There may be times in the future when you may need a procedure or treatment that requires intensive care afterward. If you’re in a position where you need this type of care, you’re usually presented with two options. You can stay in a facility, or receive the treatment you need as an outpatient. If your care does not need to be intense, you can choose the latter. You can receive Post-Acute care (PAC) services in either situation.
What Is Post-Acute Care?
If you need treatment after a procedure that requires rehabilitation or palliative services, you need Post-Acute care. This type of treatment is typically required after an acute care service in a hospital or outpatient procedure. Your Medicare coverage will typically cover most of your procedure, and your Medicare Supplement might cover the remainder of the procedure.
Does Medicare Cover Post-Acute Care?
After your procedure, you might wonder if your Medicare benefits cover your Post-Acute care. Typically, Medicare Part A covers long-term Post-Acute care. This is because Medicare Part A is your hospital insurance coverage, where most of your procedures will be done. Services of the Post-Acute care may include:
- Physical therapy or other therapy services
- Additional treatment or pain management
- Any needed medications needed or administered for your procedure
What Are the Costs for Post-Acute Care?
Post-Acute care is typically associated with long-term care services. Because of this, the typical coverage Medicare beneficiaries receive under Medicare Part A covers most of these costs. If you receive this care in a long-term post-acute care hospital, you will need to pay for your Medicare Part A deductible and any coinsurance costs after 60 days.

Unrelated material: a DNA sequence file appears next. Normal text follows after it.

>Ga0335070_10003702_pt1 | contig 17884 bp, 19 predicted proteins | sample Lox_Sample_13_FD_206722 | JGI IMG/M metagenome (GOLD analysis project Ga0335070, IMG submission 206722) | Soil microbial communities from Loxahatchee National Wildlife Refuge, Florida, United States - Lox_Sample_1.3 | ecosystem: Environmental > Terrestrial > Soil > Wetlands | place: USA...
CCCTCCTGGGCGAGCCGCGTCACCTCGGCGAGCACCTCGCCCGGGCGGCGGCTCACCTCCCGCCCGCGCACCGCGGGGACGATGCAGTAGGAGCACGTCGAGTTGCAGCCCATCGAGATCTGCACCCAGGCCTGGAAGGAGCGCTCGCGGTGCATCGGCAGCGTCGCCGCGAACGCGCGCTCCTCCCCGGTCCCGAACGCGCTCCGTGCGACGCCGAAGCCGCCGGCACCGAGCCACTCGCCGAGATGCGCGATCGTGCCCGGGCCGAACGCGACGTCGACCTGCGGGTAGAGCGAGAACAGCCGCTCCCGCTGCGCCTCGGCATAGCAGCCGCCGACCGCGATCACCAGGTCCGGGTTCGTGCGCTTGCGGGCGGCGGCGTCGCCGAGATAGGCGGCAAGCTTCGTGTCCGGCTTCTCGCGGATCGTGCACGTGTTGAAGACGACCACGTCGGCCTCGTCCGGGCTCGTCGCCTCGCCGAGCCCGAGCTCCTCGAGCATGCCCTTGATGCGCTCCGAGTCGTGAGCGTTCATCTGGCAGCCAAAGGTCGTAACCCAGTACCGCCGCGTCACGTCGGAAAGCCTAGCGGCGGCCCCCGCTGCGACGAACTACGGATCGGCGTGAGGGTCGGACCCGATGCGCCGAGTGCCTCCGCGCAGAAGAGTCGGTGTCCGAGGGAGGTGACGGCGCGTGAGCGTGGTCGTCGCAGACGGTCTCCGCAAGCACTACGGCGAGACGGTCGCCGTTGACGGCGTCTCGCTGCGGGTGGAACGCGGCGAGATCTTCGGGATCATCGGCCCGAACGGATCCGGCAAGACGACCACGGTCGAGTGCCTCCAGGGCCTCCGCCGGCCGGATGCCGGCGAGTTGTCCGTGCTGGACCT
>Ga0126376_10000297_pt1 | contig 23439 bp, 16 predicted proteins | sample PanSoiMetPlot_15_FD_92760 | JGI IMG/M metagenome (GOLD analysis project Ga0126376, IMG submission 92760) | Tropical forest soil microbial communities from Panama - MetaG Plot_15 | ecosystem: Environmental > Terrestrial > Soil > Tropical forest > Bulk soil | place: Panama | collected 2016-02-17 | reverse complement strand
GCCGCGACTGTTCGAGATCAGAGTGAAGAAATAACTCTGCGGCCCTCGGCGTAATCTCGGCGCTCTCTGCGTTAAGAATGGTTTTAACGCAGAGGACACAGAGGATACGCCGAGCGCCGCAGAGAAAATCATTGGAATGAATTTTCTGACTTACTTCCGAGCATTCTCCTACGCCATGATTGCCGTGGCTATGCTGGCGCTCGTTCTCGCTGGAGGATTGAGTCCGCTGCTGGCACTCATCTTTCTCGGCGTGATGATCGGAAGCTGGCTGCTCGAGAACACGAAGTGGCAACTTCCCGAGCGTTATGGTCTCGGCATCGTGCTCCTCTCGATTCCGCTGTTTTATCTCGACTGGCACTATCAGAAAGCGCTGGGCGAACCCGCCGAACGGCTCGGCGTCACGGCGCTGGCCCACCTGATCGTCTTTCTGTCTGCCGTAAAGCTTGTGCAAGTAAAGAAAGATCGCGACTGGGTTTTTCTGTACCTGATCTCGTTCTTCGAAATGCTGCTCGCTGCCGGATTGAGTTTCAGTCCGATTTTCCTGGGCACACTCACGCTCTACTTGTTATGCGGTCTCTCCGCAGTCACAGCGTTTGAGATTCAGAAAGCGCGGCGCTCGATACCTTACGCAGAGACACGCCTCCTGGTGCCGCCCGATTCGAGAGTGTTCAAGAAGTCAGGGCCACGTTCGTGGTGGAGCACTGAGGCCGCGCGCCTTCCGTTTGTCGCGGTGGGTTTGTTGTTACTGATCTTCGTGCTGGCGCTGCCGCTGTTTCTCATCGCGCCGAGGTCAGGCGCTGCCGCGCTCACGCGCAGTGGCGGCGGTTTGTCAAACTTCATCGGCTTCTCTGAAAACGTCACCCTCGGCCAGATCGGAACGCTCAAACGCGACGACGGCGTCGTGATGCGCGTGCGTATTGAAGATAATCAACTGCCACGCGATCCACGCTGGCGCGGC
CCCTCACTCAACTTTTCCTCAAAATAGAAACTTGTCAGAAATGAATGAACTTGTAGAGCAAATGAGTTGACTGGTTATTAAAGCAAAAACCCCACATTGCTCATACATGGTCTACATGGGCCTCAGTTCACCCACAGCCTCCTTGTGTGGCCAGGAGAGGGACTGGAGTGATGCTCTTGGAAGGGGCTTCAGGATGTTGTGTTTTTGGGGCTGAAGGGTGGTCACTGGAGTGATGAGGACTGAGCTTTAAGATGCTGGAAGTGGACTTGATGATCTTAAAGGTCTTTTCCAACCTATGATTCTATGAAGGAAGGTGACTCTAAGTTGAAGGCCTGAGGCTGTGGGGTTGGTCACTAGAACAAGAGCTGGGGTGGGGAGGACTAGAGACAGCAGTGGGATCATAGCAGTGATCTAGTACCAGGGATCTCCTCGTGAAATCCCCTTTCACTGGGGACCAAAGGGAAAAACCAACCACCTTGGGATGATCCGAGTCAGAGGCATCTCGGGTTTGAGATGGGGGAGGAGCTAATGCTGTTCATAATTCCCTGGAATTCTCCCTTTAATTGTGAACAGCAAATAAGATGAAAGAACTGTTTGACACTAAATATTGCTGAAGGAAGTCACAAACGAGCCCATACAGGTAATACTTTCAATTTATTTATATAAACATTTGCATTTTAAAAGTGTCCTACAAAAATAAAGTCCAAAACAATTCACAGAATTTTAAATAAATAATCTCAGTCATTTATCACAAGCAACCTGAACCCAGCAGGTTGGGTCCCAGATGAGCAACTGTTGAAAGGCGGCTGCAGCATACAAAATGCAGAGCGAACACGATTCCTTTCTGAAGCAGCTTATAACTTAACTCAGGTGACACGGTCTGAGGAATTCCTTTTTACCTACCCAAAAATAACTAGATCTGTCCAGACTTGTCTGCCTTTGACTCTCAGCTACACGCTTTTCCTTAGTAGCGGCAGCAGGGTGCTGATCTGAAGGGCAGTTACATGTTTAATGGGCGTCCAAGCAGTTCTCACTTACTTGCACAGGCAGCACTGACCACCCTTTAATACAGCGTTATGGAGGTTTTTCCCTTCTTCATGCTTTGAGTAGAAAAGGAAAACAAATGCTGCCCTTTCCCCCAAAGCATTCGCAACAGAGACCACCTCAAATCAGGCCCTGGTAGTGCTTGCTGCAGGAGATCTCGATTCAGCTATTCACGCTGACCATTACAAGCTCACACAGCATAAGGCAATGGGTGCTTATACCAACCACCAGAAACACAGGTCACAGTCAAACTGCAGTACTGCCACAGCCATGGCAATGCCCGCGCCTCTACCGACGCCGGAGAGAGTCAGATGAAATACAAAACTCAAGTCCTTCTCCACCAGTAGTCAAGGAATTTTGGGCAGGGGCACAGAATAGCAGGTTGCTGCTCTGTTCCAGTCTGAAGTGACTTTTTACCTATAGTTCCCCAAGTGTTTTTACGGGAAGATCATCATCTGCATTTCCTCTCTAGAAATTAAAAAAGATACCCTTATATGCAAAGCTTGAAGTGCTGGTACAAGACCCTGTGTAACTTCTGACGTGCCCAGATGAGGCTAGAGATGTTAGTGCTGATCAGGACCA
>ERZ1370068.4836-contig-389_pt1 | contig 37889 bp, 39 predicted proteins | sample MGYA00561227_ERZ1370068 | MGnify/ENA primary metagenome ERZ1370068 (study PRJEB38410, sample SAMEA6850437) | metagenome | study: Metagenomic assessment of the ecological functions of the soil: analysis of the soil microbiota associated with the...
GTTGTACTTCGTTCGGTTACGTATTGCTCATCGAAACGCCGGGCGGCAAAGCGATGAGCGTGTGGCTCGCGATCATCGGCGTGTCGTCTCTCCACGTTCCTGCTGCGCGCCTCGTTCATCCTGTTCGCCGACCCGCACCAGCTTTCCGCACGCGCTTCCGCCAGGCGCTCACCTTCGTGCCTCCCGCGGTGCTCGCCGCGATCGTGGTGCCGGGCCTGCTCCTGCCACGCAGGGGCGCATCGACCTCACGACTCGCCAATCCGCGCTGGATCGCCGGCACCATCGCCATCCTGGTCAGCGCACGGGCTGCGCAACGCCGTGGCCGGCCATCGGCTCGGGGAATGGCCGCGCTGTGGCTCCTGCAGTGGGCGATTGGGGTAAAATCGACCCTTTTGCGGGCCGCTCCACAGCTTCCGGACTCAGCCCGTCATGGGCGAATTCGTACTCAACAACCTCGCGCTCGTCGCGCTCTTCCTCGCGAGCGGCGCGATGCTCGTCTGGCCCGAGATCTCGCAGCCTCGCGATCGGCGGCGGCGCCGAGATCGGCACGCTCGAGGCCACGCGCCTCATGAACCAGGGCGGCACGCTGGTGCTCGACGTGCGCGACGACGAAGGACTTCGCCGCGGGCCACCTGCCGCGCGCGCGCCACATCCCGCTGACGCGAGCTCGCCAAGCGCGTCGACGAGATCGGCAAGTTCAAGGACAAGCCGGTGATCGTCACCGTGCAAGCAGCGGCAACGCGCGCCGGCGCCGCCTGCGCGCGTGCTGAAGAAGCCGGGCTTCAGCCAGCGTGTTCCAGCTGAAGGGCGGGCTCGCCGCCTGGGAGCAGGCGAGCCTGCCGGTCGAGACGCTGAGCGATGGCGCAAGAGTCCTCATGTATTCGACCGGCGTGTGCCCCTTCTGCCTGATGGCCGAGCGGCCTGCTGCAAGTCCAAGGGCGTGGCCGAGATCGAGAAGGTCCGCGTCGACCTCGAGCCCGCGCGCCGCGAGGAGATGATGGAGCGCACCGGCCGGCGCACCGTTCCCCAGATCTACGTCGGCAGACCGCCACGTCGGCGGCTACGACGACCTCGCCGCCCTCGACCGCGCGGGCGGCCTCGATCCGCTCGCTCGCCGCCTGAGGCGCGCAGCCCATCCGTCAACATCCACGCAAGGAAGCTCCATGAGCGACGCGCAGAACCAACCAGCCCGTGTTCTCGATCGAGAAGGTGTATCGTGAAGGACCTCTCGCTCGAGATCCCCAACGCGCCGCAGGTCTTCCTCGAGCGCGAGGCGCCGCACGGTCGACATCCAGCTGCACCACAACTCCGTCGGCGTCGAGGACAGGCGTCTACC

Because there are types of care you can receive outside of the hospital, those costs may vary. To understand what you would need to pay, it is best to contact Medicare before you partake in these services.
Other types of Post-Acute care may occur in different settings. These settings may include Skilled Nursing Facilities, Home health care services, inpatient rehabilitation facilities, and more. The same types of Medicare coverage rules apply; if Medicare covers the initial service, it will help cover the Post-Acute care. However, if Medicare does not cover the service or procedure, the aftercare will not fall under Medicare coverage.
How Medicare Supplement Plans Can Help
Many Medicare Supplement (Medigap) plans can help cover any costs associated with Medicare. For example, some plans completely cover the remaining 20% of charges that Medicare does not cover, leaving the beneficiary with no out-of-pocket fees to pay.
In the event of needing Post-Acute care, some Medigap plans can cover the Part A coinsurance that you might need to pay after the initial 60 days of treatment. This is the case for long-term acute care. Similar rules apply for skilled nursing facilities and other scenarios that offer different types of Post-Acute care.
Ultimately, having a Medicare Supplement plan will provide you with the most potential coverage if you find yourself in need of this type of coverage service. In addition to your Medicare coverage, you will also have Medigap coverage. Depending on the plan, this means that you might not have to worry about any additional fees. This allows you to focus on healing and rehabilitating, and not about spending all of your savings on healthcare.
Nothing on this website should ever be used as a substitute for professional medical advice. You should always consult with your medical provider regarding diagnosis or treatment for a health condition, including decisions about the correct medication for your condition, as well as prior to undertaking any specific exercise or dietary routine.